The early portion of Stanford's football history was largely successful, particularly in the 1920s under Warner and the 1930s under Claude E. Thornhill. During this time, the Cardinal appeared in six Rose Bowls and won a national championship. The team won a second championship in 1940 under the leadership of first year coach Clark Shaughnessy. Overall, from 1924 to 1941, Stanford totaled a 122-45-9 record and appeared in seven Rose Bowls. Stanford also enjoyed a fine parade of All-American running backs during this time, including Ernie Nevers, Bobby Grayson, and Hugh Gallarneau.
The Struggles of the 40s, 50s, and 60s
Following 1941, Stanford football entered a period of regression. The team only reached two bowl games (a 1950 Pineapple Bowl win and a 1952 Rose Bowl loss) from 1941-1969. The team had 5 different head coaches over this span, and often finished near the bottom of the conference standings. It was during this time that Stanford moved from the Pacific Coast Conference to the Athletic Association of Western Universities (1959), then moved to the Pacific-8 Conference in 1968. Although the team struggled for the most part, there were a few individual bright spots, most notably quarterbacks John Brodie and Bobby Garrett.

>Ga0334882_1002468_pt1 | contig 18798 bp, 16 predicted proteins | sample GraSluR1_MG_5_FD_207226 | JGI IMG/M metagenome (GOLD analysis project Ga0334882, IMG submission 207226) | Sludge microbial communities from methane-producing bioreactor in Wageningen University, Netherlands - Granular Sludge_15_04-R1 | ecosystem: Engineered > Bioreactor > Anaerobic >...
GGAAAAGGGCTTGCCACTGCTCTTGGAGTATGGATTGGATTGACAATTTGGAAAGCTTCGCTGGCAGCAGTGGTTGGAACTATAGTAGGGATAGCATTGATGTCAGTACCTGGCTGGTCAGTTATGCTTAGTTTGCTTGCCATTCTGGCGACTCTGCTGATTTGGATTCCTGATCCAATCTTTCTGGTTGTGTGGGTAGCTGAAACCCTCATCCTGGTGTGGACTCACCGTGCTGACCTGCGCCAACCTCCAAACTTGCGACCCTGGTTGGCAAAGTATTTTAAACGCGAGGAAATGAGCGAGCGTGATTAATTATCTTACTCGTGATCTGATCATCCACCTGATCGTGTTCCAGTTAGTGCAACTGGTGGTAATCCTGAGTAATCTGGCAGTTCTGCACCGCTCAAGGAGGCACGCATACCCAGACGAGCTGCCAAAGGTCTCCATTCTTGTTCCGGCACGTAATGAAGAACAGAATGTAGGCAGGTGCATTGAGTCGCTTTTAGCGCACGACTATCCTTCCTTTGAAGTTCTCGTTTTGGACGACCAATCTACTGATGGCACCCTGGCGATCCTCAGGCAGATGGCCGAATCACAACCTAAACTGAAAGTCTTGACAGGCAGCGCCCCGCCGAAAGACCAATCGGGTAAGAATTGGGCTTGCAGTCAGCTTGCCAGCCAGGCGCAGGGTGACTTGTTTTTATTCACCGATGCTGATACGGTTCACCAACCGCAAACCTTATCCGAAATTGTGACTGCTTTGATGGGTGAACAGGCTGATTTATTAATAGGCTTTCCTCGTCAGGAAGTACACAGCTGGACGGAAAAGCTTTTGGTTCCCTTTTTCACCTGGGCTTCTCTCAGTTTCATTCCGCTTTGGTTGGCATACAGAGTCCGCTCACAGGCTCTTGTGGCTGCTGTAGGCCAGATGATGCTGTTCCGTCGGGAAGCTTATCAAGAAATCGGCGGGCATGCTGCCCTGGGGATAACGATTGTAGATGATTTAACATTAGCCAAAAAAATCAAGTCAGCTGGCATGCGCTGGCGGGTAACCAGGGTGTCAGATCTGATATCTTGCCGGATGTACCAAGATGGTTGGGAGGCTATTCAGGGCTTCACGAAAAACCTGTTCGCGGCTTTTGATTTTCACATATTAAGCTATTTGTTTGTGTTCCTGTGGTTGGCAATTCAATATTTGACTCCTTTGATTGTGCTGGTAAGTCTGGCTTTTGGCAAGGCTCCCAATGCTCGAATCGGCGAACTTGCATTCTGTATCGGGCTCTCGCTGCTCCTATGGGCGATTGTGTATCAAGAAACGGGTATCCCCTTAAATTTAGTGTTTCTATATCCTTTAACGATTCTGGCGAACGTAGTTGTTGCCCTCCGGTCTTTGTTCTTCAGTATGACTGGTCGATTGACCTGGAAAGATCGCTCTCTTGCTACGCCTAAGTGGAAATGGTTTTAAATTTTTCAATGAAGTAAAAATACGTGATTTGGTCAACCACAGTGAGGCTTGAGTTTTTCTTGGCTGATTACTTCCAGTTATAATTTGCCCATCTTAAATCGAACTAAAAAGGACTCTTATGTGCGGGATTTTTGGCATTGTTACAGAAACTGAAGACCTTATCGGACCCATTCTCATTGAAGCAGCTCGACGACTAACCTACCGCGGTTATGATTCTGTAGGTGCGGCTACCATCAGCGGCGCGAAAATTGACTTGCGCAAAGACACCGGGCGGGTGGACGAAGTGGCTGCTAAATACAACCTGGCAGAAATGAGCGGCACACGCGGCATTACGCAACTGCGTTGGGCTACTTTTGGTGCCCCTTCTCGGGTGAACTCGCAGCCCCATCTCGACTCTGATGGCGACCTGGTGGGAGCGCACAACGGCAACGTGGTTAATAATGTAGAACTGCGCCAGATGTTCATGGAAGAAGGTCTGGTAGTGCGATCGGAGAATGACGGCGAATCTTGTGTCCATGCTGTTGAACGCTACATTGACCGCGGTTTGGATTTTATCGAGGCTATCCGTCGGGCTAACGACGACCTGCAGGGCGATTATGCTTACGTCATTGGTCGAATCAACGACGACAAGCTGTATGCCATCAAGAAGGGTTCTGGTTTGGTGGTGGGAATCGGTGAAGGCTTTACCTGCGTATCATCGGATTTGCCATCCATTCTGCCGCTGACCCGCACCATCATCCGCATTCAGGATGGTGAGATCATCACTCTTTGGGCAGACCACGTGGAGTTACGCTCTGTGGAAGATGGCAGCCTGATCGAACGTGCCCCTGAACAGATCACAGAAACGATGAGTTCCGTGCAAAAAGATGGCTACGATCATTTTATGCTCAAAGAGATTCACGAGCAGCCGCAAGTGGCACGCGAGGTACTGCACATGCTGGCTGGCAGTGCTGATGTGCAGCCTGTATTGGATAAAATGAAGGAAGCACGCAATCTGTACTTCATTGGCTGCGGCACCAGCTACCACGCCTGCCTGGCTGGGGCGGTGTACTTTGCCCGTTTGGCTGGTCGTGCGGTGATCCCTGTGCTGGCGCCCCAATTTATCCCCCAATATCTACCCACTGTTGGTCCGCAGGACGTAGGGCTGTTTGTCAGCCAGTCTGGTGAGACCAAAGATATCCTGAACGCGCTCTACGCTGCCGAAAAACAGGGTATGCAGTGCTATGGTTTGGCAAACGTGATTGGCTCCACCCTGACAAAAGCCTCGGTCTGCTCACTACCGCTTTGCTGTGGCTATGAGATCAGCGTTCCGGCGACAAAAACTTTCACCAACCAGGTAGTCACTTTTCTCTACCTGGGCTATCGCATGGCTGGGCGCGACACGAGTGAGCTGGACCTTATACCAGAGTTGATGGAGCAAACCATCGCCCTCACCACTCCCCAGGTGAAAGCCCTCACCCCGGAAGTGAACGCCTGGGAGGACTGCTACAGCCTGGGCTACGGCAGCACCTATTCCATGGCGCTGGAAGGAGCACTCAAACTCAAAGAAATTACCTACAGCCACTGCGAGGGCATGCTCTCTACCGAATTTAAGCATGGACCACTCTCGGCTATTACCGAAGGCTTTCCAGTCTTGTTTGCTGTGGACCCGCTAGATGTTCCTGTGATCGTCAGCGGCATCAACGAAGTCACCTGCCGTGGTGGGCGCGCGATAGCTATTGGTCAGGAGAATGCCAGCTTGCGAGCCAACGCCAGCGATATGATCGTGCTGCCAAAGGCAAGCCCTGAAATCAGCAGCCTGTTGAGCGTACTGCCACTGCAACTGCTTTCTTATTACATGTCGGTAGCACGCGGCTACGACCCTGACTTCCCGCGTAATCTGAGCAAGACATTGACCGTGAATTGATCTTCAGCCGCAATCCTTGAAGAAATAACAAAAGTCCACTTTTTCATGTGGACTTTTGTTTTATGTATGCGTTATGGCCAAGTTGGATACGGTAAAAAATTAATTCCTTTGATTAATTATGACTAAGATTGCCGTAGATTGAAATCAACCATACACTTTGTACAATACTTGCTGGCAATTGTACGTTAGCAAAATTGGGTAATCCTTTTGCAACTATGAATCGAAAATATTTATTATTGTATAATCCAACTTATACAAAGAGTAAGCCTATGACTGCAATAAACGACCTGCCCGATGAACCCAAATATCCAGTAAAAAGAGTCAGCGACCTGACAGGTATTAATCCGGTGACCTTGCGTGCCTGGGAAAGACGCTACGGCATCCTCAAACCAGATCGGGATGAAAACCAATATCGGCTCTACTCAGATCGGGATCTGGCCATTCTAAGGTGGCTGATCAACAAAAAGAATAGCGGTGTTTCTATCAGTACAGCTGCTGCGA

The Plunkett and Elway Years
The program experienced a turnaround with the arrival of QB Jim Plunkett. Plunkett and a stout defense led the team to a 9-3 record in 1970, an effort which resulted in a Rose Bowl victory, the program's 4th. Plunkett also won the Heisman trophy that season, and he remains the only Stanford player to receive the award. Stanford won the Rose Bowl again the following year, 13-12 over Michigan, as Stanford kicker Rod Garcia booted a 31 yard field goal with 12 seconds left in the game.